In September 1789, Marat began his own paper, which was at first called Moniteur patriote ("Patriotic Watch"), changed four days later to Publiciste parisien, and then finally L'Ami du peuple ("The Friend of the People"). From this position, he expressed suspicion of all those in power, and dubbed them "enemies of the people". Although Marat never joined a specific faction during the Revolution, he condemned several sides in his L'Ami du peuple, and reported their alleged disloyalties (until he was proven wrong or they were proven guilty).

Marat often attacked the most influential and powerful groups in France, including the Corps Municipal, the Constituent Assembly, the ministers, and the Cour du Châtelet. In January 1790, he moved to the radical Cordeliers section, then under the leadership of the up-and-coming lawyer Danton, and was nearly arrested for his aggressive campaign against the Marquis de La Fayette, and was forced to flee to London, where he wrote his Denonciation contre Necker ("Denunciation of Jacques Necker"), an attack on Louis XVI's popular Finance Minister. In May he returned to Paris to continue the publication of L'Ami du peuple, and attacked many of France's most powerful citizens. Fearing reprisal, Marat was forced to hide in the Catacombs, where he almost certainly aggravated a debilitating chronic skin disease (scrofula). Marat, long a supporter of the abolition of the Bourbon Monarchy, subsequently attacked more moderate revolutionary leaders. In July 1790, he wrote:

Five or six hundred heads cut off would have assured your repose, freedom and happiness. A false humanity has held your arms and suspended your blows; because of this, millions of your brothers will lose their lives.


Marat placed his hopes in the Constituent Assembly, but lost faith in the actions of the Legislative Assembly.

Around March 1792, he married 27 year old Simone Évrard, the sister-in-law of Jean Antoine Corne, the typographer of L'Ami du peuple.

During that time, Marat was frequently criticized, and went into hiding until The August 10 Insurrection, when the Tuileries Palace was besieged and the Royal Family sheltered with the Legislative Assembly. This was partly caused by the proclamation by Karl Wilhelm Ferdinand, Duke of Brunswick-Luneburg which called for the crushing of the Revolution, and served to inflame sentiments in Paris.

The National Convention

Although still without party affiliation, Marat was elected to the National Convention in September 1792 to represent the people of France. When France was declared a Republic on September 22, Marat stopped printing L'Ami du peuple, and, three days later, began the Journal de la république française ("Journal of the French Republic"). Much like L’Ami du peuple, it criticized many of France's political figures, and made Marat almost uniquely unpopular with his fellow members of the Convention.

His stance during the trial of the deposed king Louis XVI was also unique. He declared it unfair to accuse Louis for anything anterior to his acceptance of the French Constitution, and, although implacably committed to his idea of securing the people's good through the monarch's death, he would not allow Guillaume-Chrétien de Lamoignon de Malesherbes, the king's counsel, to be attacked in his paper, and spoke of him as a "sage et respectable vieillard (wise and respectable old man). "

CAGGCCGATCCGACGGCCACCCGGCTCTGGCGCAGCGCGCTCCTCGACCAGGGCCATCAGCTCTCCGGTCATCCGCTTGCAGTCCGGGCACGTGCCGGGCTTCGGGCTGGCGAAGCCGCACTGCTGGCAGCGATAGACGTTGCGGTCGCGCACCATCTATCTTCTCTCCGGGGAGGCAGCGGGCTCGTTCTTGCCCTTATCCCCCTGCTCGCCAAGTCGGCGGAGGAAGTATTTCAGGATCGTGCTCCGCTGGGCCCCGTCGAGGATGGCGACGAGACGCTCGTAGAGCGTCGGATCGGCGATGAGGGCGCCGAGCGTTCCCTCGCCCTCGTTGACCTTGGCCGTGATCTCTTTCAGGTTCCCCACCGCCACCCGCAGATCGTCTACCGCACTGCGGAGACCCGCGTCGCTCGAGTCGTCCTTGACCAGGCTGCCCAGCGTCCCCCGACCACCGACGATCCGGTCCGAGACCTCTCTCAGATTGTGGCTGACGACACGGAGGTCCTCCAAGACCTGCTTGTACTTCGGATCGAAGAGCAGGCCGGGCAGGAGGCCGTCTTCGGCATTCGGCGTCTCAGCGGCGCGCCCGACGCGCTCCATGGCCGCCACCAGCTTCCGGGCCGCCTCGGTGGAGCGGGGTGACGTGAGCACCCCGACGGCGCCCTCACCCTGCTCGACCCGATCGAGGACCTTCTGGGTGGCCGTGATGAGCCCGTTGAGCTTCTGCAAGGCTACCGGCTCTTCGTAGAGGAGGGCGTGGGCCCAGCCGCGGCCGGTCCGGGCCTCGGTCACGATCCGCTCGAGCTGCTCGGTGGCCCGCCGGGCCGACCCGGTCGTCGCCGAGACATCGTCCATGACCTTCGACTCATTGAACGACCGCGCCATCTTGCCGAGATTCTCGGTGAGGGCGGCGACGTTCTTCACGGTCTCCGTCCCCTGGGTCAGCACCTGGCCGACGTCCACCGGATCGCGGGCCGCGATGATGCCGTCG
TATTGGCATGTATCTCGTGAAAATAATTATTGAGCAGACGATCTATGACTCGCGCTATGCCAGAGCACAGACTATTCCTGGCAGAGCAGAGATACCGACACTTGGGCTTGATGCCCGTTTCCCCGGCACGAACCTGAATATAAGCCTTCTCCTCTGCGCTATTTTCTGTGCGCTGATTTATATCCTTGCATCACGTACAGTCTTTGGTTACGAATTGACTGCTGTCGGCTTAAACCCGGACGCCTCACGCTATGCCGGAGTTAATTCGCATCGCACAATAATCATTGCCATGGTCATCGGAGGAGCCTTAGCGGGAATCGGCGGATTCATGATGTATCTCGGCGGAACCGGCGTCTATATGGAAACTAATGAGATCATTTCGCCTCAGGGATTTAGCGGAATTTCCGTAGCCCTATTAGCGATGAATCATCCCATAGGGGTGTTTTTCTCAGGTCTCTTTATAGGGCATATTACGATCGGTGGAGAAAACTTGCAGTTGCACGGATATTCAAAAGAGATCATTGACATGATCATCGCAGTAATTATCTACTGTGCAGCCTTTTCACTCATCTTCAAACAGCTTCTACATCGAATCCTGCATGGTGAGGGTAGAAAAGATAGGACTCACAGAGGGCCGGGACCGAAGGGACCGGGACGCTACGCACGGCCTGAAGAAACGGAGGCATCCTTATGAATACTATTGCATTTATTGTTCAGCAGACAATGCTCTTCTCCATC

On January 21, 1793, King Louis was guillotined, an episode which created political turmoil; from January to May, Marat fought bitterly with the Girondins, whom he believed to be covert enemies of republicanism. The Girondins won the first round when the Convention ordered that Marat should be tried before the Revolutionary Tribunal. However, their plans were scuppered when Marat was acquitted and returned to the Convention with a greatly enhanced public profile and popular support.

Marat's death

The fall of the Girondins on June 2, provoked by the actions of François Hanriot, became one of Marat's last achievements. His letters to the convention received no attention, now that the Montagnards no longer needed his support against the Girondins. Marat had all but vanished from the political scene after his victory and Robespierre and other political leaders began to separate themselves from him now that he seemed to have outlived his usefulness, and accordingly, his influence. His skin disease was having negative effects on his life, and his last resort for alleviating the discomfort was to soak in a medicinal bath. Marat was in his bathtub on July 13 1793, when a woman claiming to be a messenger from Caen (where escaped Girondins were trying to gain a Normandy base) asked to be admitted to his quarters.

When she entered, he asked her the names of the offending deputies, and after recording their names said "They shall all be guillotined." The young woman, Charlotte Corday, then drew a knife, purchased earlier that day at a shop, and stabbed him in the chest. He called out, "À moi, ma chère amie!" ("Help me, my dear friend!"), and died. Corday was a Girondin. She came from a family that moved in royalist circles – her own two brothers were émigrés who had left to fight with the armies of the exiled princes of France. From her own accounts, and those of witnesses, it is clear that she had been inspired to admiration of the Girondin by their speeches, and to hatred of the Montagnards by their excesses and propaganda of both local and national moderates. Her actions on July 13 provoked reprisals in which thousands of the Jacobins' adversaries – both royalists and Girondins – were executed on supposed charges of treason. She was guillotined on July 17 1793 for the murder of Marat. During her four-day trial, she had testified that she had carried out the assassination alone, saying "I killed one man to save 100,000."

Marat's memory in the Revolution